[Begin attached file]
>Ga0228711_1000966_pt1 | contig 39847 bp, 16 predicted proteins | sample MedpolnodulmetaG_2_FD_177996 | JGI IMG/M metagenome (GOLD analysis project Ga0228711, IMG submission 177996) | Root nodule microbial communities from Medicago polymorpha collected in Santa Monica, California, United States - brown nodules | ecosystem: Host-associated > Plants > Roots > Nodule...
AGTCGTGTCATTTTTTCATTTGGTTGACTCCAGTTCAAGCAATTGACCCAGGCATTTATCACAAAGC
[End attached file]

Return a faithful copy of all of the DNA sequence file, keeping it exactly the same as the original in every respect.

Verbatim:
>Ga0228711_1000966_pt1 | contig 39847 bp, 16 predicted proteins | sample MedpolnodulmetaG_2_FD_177996 | JGI IMG/M metagenome (GOLD analysis project Ga0228711, IMG submission 177996) | Root nodule microbial communities from Medicago polymorpha collected in Santa Monica, California, United States - brown nodules | ecosystem: Host-associated > Plants > Roots > Nodule...
AGTCGTGTCATTTTTTCATTTGGTTGACTCCAGTTCAAGCAATTGACCCAGGCATTTATCACAAAGC